Dustin Curtis points out the similarities between the design of Samsung’s new Chromebox computer and Apple’s Mac mini. Of course this is nothing new. Samsung, and other manufacturers, take each other’s designs (mostly Apple’s) when they think there’s a particularly good design pattern, as was the case recently with the iPhone and all the clones that it generated.
What is interesting is our reaction to it. Are we supposed to criticize Samsung for their lack of originality? They’re not outright copying the lines and the proportions, but the inspiration in some products is evident. Are heavily inspired goods somehow inferior, and the act of implementing such designs unethical, or simply in bad taste? Nobody criticizes pencil manufacturers for their lack of originality, just as nobody criticizes manufacturers of any other everyday good, from furniture to kitchenware, for being unoriginal. Products at the edge of technological innovation are different. These things are new, and their design is part of their novelty, just as the underlying technology is. We notice it, just as we notice it when competitors “borrow” a successful design.
Are these unoriginal designs bad, or perhaps the act of heavily borrowing features of a successful design unethical? I cannot imagine how that can be because nobody really loses out when a successful design spreads. The only danger here is copying a product so much that your design introduces confusion to the marketplace. In all other cases, if a good design spreads then more people will get to enjoy a superior product. Again, we’re not talking about plagiarism where a product is outright copied line for line, but cases where a successful design pattern is identified and implemented by the competitor, whether that is an elegant shape for a computer case or a design for a smartphone.
Take Apple’s iPhone for example. The original design is revolutionary, and the company has received all their due success for being the first to introduce it to market. Competition followed with their own implementations of the touch screen phone, which has now led to a healthy competitive marketplace with plenty of great products for the consumer to pick from. Apple were the first to come up with the iPhone style design, but we’re no worse for having others follow it. Indeed, we’d be worse off if the rest kept their old, clunky designs.
Should designers be recognized for their innovations? Absolutely. Not only that, they should be rewarded for them, and, because they are the first to bring their designs to market, they are. But design innovations shouldn’t stop there, they should keep spreading. Those that follow on to implement a proven design won’t get the applause for coming up with something original, and nor should they, but they should not be shamed or prevented from learning from and implementing a successful design. Being unoriginal is not a crime, nor is it unethical, nor bad in any way. Look around you at all the furniture, all the kitchenware, all the architecture and cars and all the other goods that surround you — they all follow the same patterns and share styles that have evolved over centuries. These things aren’t original. In technology though we tend to be extra critical of unoriginality. We’re obsessed with original products and we mock and shame companies that dare to borrow a proven design.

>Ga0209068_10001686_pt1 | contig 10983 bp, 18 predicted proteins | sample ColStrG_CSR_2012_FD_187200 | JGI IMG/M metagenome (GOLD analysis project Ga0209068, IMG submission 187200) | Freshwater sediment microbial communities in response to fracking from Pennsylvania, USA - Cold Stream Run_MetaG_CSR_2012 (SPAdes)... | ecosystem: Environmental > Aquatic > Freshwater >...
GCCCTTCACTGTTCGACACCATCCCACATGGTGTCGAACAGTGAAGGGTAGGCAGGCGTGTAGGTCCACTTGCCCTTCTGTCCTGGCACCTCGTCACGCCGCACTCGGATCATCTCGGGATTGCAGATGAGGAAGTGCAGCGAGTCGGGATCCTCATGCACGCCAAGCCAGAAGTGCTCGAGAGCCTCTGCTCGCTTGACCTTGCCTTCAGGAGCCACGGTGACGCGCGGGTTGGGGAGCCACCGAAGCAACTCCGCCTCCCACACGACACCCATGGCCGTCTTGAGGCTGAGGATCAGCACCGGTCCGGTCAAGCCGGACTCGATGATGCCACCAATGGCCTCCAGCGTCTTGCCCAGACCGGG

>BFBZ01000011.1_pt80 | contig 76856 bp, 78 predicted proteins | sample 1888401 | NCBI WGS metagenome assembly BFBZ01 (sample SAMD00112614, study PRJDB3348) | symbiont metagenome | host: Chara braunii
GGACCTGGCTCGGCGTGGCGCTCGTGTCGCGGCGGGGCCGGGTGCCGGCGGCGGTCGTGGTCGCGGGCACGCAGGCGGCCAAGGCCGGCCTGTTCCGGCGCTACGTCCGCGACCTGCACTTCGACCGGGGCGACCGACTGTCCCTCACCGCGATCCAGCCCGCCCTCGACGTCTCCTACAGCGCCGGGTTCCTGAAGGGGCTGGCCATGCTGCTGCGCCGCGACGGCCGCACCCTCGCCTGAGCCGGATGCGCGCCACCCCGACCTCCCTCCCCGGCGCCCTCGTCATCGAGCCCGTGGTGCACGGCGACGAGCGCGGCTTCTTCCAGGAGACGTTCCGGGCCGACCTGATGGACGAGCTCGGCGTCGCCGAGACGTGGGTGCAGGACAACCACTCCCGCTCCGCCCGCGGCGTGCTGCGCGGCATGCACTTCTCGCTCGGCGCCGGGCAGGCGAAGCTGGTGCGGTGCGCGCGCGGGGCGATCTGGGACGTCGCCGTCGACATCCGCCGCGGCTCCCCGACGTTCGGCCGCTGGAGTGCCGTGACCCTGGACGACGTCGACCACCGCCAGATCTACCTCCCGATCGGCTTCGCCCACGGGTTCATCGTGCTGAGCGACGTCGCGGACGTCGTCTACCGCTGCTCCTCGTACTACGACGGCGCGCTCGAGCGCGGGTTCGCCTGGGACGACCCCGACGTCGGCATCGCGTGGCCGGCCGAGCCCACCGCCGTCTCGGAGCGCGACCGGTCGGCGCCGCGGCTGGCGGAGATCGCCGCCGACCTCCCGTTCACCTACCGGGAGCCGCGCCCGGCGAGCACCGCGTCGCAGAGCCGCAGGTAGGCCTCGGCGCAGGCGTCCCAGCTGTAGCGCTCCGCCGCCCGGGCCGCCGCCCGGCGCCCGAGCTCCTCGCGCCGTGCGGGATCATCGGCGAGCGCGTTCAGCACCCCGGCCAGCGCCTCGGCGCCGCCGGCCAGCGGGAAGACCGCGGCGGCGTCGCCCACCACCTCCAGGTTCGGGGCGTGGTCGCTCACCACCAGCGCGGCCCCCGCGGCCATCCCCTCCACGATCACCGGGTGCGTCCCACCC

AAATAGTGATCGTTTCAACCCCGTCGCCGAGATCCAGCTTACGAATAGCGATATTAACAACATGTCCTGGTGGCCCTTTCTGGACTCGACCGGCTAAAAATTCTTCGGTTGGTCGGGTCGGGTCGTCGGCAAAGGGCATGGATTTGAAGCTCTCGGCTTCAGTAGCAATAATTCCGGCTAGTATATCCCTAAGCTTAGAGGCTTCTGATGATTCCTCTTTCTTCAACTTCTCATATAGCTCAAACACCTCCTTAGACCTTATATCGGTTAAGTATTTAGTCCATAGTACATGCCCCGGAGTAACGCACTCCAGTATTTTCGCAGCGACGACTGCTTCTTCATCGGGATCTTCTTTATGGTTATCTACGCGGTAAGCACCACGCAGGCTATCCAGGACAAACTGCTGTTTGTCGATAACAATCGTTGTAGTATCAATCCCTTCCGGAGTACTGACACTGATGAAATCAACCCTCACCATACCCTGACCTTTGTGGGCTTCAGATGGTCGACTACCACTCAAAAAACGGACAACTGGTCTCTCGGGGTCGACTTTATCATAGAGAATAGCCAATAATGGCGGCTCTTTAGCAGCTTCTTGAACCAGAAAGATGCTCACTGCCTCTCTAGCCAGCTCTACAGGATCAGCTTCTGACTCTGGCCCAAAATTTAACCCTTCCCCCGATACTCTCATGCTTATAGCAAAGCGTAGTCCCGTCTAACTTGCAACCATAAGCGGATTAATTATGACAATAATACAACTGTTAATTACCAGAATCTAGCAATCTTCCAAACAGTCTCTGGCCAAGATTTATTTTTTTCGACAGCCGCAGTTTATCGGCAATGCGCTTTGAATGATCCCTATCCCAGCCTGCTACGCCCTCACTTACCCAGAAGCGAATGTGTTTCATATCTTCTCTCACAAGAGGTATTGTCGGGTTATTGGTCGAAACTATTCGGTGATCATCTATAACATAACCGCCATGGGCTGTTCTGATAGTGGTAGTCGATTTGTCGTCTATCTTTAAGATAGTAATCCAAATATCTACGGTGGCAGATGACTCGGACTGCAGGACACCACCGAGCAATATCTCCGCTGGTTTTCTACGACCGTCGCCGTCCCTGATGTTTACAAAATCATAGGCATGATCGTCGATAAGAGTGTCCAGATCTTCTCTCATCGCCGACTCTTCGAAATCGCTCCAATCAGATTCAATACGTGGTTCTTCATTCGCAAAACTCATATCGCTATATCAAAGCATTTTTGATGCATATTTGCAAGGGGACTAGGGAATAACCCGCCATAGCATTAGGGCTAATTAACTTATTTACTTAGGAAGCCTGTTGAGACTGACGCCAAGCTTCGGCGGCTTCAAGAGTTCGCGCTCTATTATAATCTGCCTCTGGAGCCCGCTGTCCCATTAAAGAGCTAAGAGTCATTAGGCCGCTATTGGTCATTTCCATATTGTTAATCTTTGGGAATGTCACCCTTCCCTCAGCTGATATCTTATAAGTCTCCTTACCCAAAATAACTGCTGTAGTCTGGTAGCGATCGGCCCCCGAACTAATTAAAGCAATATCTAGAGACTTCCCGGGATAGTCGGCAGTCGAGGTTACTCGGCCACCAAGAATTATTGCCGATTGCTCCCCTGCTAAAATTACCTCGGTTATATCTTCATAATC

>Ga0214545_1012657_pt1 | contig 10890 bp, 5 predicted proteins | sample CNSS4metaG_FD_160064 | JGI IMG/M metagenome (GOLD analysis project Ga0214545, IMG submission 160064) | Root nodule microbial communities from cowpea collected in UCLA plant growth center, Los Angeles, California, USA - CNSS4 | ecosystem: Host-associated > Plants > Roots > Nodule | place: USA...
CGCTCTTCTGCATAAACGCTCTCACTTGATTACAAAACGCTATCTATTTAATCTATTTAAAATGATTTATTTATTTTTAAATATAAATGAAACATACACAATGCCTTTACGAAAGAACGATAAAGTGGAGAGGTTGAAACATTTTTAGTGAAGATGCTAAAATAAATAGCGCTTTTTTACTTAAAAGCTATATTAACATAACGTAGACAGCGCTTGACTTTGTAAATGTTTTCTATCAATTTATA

The reason why we care so much goes deeper than just our heightened sensitivity to design. Just like many other consumer goods, technology products use planned obsolescence to shift produce off the shelves. Planned obsolescence is a strategy used by manufacturers to get people to buy new models of their products by constantly iterating their design and in this way pushing old models out of fashion. It’s what helps drive demand in our consumer society. In this environment, the design of the product isn’t purely functional or aesthetic, it’s tied to the brand. That design of a computer case is not merely a shell for a computer, it’s a shell for an Apple computer. It’s one of the things that defines the brand. Seeing competitors come out with similar designs is something that we really notice because it’s no longer just about a successful design or a style that spreads, it’s about brand dilution. People don’t see that Mac mini design as an elegant computer shell, they see it as a Mac mini, so when Samsung releases their Chromebox that looks a lot like the former, people again see the Mac mini. The “theft” is no longer just about a good design, it becomes personal, it becomes a theft of brand identity.
And that’s why people care. In the 21st century people define themselves with the brands that they buy and consume. The brand is not just something that helps people pick out a product, it’s something that they have a relationship with, it’s something that’s part of who they are. For a lot of brands, design is an integral element — it’s an inseparable part of the brand. When an especially creative iteration comes along, it becomes a signature style for the brand, so it is no surprise that when a competitor “borrows” that same style — which may happen to be a very good solution to the underlying problem, as was the case with the iPhone — people feel that something has been stolen. The brand gets diluted and confused, which naturally generates a strong emotional response.